Running Time: 2 hours 18 minutes

Rating: PG-13


Since Adam and Eve were expelled from the Garden of Eden, mankind slowly grew more and more wicked. Eventually the time came when the Earth had been so poisoned by the sins of men that God decided to send a flood to cleanse it. Noah (Russell Crowe) has had visions warning him of the impending flood and directing him to build an Ark to help him, his family and the flocks and herds of animals who will replenish the Earth, survive it. When the king, Tubal-Cain (Ray Winstone) hears of Noah and the miracles surrounding him he comes to kill Noah’s family and seize the Ark. 

Scott’s Review:

No beating around the bush, I hated this movie. Darren Aronofsky is one of the most bewildering and maddening writer/directors in the movie business. The man has a great skill in crafting striking visual imagery and coaxing good performances out of actors, but he also seems hell-bent on alienating the audiences that come to his movies. It is all too obvious that he wasn’t very interested in telling the biblical story of Noah, so he decided to bend and warp the story to suit himself. The choices he makes, including but not limited to: adding a group of fallen angel/rock monsters who help Noah build the Ark, having tools and machinery way too advanced for the era and making Noah a villain for the final 3rd of the film are incomprehensible to me. I can understand wanting to use some artistic license to make the story more cinematic, but if you don’t want to make a movie about Noah, DIRECT SOMETHING ELSE!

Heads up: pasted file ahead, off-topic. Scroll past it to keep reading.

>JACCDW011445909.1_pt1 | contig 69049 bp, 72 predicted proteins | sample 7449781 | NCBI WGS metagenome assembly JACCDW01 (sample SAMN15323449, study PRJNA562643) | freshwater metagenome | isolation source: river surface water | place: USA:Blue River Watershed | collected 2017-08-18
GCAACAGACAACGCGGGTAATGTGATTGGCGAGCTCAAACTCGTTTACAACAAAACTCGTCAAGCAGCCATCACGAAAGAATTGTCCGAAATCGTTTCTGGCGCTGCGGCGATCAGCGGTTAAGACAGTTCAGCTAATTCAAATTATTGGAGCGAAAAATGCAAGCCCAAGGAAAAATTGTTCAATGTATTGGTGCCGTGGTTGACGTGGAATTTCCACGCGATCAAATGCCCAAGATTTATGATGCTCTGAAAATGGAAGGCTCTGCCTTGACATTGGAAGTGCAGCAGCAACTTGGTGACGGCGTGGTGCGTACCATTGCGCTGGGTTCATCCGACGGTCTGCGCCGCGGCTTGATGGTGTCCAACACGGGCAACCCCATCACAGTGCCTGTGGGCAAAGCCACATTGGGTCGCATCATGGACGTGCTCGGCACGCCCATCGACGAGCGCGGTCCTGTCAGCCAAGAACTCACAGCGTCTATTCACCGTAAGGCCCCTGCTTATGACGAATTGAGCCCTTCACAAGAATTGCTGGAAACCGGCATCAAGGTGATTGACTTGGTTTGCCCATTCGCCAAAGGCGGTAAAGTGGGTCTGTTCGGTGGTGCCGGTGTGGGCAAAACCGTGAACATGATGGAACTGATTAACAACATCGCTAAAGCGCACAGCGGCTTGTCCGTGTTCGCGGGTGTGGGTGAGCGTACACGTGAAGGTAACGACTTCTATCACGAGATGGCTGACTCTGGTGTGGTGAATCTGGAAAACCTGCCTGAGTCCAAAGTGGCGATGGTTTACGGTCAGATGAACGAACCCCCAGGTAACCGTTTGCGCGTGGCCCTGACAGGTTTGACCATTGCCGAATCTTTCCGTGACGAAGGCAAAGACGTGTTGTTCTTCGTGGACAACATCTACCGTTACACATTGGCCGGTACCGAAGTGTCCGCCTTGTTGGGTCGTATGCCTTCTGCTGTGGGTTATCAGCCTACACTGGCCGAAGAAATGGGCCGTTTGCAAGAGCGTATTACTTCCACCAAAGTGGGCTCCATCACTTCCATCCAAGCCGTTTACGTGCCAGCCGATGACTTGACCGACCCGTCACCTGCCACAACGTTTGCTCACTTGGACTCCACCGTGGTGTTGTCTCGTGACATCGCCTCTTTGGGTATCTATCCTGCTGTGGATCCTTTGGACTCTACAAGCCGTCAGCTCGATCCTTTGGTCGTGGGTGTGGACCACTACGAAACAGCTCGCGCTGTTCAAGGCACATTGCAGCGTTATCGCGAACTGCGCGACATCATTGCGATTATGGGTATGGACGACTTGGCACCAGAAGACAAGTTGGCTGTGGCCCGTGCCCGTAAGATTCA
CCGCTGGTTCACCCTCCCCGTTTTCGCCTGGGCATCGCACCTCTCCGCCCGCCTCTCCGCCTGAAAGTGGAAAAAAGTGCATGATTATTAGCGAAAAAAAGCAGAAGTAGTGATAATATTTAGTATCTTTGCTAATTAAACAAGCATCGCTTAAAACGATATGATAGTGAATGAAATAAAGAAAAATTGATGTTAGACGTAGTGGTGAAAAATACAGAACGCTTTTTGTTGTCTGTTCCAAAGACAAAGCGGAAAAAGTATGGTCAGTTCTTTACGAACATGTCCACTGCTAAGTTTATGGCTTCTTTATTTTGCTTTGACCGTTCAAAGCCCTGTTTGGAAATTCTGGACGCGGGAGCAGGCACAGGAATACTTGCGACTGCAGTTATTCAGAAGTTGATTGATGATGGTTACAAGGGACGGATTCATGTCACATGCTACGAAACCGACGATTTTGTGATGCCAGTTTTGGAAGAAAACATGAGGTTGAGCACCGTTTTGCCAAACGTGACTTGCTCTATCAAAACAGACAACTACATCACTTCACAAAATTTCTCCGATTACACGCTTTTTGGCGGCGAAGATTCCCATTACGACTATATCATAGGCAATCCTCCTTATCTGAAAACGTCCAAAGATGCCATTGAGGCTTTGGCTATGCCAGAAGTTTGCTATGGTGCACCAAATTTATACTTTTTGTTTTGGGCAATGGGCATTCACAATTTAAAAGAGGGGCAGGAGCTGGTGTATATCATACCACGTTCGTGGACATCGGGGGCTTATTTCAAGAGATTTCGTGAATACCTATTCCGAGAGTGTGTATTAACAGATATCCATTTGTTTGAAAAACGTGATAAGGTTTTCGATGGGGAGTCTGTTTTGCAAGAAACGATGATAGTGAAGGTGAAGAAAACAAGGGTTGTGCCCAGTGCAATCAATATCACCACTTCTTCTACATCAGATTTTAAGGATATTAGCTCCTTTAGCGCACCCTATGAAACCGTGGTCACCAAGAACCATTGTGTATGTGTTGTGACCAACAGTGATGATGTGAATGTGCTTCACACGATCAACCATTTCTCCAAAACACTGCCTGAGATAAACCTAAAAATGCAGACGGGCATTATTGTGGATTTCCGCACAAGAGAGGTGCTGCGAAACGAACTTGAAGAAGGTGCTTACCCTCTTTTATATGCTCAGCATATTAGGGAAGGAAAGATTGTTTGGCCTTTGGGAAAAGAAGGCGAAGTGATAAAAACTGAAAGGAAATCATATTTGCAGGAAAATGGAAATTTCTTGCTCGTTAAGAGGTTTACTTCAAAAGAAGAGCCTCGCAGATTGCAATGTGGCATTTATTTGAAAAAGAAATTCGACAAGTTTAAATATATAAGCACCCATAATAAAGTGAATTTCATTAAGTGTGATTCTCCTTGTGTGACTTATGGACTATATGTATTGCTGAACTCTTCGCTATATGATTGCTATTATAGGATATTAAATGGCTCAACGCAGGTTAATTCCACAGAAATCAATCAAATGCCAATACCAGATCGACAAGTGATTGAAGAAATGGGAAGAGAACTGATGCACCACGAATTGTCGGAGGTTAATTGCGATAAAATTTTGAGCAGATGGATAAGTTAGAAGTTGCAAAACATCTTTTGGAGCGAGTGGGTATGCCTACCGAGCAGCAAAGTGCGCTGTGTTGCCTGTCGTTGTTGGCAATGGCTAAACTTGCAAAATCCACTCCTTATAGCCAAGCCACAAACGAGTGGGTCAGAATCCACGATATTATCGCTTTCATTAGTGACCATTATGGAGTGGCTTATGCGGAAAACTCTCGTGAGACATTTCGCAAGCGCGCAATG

I almost pity the actors, because they wanted to work with the auteur who made The Black Swan, but they got the lunatic who directed The FountainRussell CroweJennifer Connelly and Emma Watson all do very nice work in the roles they are given, but there is only so much they can do. Once Aronofsky’s ham-fisted attempt at creating tension in the 3rd act becomes evident, (turning Noah from a man who values life above all else to a man who lets a little girl die and is willing to murder his own grandchildren) you realize that this supposed Biblical Epic, while striving for epic has turned its back on Biblical. At a certain point I couldn’t wait for it to end. F

Krista Boivie